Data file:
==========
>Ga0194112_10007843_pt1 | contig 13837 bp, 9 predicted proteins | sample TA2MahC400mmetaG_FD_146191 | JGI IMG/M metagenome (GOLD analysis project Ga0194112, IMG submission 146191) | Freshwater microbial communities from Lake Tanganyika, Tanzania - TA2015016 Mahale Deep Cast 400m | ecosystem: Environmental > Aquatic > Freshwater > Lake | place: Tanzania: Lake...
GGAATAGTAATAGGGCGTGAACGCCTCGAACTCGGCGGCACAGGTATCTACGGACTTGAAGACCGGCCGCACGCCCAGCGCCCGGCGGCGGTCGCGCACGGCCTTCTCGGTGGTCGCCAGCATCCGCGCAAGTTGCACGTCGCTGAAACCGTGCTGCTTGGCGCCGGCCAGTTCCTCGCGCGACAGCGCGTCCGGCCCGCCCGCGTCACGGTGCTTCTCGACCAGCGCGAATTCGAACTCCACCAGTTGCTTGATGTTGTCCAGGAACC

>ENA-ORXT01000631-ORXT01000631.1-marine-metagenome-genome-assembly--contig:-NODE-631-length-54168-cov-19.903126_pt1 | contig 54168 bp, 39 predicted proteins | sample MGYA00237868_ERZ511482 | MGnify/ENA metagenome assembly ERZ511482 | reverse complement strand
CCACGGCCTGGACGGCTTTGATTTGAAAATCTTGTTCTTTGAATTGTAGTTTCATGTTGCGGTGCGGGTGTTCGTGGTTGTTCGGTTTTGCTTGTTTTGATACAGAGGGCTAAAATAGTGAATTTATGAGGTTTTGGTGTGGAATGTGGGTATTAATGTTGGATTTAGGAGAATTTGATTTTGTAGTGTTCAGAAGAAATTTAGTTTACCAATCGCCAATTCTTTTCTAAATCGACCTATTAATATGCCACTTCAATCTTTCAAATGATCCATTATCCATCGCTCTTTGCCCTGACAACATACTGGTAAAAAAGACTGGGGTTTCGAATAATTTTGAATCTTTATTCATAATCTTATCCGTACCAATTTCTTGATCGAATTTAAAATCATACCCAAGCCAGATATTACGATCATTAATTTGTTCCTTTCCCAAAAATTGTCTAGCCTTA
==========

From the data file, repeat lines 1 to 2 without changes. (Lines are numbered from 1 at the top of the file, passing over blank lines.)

>Ga0194112_10007843_pt1 | contig 13837 bp, 9 predicted proteins | sample TA2MahC400mmetaG_FD_146191 | JGI IMG/M metagenome (GOLD analysis project Ga0194112, IMG submission 146191) | Freshwater microbial communities from Lake Tanganyika, Tanzania - TA2015016 Mahale Deep Cast 400m | ecosystem: Environmental > Aquatic > Freshwater > Lake | place: Tanzania: Lake...
GGAATAGTAATAGGGCGTGAACGCCTCGAACTCGGCGGCACAGGTATCTACGGACTTGAAGACCGGCCGCACGCCCAGCGCCCGGCGGCGGTCGCGCACGGCCTTCTCGGTGGTCGCCAGCATCCGCGCAAGTTGCACGTCGCTGAAACCGTGCTGCTTGGCGCCGGCCAGTTCCTCGCGCGACAGCGCGTCCGGCCCGCCCGCGTCACGGTGCTTCTCGACCAGCGCGAATTCGAACTCCACCAGTTGCTTGATGTTGTCCAGGAACC